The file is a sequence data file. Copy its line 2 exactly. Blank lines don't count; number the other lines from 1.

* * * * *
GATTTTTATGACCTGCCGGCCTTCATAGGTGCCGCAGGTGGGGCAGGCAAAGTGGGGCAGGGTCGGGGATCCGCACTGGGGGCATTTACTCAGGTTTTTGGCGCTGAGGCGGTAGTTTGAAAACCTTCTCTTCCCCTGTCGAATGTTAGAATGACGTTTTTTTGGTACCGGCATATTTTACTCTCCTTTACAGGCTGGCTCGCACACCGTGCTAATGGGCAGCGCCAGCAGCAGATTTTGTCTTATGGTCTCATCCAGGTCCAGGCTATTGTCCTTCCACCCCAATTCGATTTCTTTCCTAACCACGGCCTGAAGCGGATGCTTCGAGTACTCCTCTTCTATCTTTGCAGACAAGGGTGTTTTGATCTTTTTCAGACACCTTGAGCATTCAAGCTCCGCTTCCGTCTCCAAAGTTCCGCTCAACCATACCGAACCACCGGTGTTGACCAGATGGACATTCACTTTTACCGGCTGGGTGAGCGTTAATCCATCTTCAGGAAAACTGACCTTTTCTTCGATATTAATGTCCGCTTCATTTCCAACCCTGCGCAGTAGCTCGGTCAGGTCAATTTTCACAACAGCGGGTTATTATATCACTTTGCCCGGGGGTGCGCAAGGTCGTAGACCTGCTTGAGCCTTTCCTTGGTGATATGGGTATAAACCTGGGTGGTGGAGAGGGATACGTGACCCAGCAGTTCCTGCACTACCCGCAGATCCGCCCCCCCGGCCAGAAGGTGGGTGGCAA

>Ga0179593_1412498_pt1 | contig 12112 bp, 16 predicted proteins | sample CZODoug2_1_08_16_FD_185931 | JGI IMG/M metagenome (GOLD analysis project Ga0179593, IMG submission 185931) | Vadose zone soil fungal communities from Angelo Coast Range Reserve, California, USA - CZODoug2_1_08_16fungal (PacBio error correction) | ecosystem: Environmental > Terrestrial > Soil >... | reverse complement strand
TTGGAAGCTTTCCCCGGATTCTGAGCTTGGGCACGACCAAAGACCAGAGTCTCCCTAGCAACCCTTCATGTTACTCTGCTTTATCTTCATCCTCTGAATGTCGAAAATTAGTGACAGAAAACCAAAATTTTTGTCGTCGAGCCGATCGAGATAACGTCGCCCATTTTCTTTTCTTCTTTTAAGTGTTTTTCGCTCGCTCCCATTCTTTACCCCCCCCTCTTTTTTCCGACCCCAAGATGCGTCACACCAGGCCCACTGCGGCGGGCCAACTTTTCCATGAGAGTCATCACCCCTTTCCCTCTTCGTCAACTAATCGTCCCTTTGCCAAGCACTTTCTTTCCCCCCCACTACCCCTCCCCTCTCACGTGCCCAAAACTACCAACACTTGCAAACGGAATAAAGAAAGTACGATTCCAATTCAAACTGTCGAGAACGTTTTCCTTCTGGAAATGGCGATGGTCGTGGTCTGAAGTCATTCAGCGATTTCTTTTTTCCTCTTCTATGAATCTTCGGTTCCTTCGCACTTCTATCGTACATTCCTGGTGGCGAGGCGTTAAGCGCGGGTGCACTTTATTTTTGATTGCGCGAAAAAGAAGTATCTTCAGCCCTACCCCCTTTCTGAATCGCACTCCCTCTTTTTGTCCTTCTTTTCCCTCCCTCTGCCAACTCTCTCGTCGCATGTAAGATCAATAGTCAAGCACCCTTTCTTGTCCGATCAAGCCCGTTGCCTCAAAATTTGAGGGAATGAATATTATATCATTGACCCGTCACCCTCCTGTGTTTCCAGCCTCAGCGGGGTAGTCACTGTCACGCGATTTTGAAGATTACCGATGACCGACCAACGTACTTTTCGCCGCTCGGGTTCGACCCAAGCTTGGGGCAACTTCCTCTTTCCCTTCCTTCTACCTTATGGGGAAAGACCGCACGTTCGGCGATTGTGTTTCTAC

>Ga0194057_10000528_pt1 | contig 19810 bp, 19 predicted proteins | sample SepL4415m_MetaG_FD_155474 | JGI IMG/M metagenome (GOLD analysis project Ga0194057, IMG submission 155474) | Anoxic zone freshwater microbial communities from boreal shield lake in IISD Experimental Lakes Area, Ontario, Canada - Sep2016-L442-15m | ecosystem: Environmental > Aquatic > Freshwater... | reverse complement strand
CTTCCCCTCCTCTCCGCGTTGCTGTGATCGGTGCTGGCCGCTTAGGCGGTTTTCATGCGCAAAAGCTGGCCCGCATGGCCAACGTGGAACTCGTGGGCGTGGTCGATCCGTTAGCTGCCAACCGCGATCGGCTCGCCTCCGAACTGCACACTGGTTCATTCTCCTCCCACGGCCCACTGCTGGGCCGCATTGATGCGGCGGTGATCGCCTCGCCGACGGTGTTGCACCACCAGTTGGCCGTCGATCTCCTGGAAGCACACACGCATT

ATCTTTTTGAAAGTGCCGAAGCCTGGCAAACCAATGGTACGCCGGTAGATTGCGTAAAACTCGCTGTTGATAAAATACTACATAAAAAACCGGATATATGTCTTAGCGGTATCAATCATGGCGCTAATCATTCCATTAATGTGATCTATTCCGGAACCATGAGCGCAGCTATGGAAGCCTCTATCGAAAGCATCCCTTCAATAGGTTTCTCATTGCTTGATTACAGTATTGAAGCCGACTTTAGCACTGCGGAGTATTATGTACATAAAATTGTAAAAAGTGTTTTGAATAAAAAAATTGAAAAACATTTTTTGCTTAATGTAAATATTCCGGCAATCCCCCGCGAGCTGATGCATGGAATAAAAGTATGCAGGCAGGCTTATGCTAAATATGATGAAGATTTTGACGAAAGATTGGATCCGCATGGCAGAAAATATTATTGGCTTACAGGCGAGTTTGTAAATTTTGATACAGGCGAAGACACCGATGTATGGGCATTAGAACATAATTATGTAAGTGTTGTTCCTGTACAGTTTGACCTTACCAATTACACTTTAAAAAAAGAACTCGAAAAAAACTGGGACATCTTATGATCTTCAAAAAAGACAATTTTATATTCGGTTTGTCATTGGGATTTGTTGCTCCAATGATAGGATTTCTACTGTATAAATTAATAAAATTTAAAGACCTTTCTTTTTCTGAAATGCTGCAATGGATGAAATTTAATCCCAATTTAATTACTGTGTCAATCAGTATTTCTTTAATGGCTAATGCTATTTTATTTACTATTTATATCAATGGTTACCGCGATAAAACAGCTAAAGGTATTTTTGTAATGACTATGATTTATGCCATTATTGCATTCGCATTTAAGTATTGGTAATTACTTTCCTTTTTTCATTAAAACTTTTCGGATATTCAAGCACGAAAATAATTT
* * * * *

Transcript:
>Ga0179593_1412498_pt1 | contig 12112 bp, 16 predicted proteins | sample CZODoug2_1_08_16_FD_185931 | JGI IMG/M metagenome (GOLD analysis project Ga0179593, IMG submission 185931) | Vadose zone soil fungal communities from Angelo Coast Range Reserve, California, USA - CZODoug2_1_08_16fungal (PacBio error correction) | ecosystem: Environmental > Terrestrial > Soil >... | reverse complement strand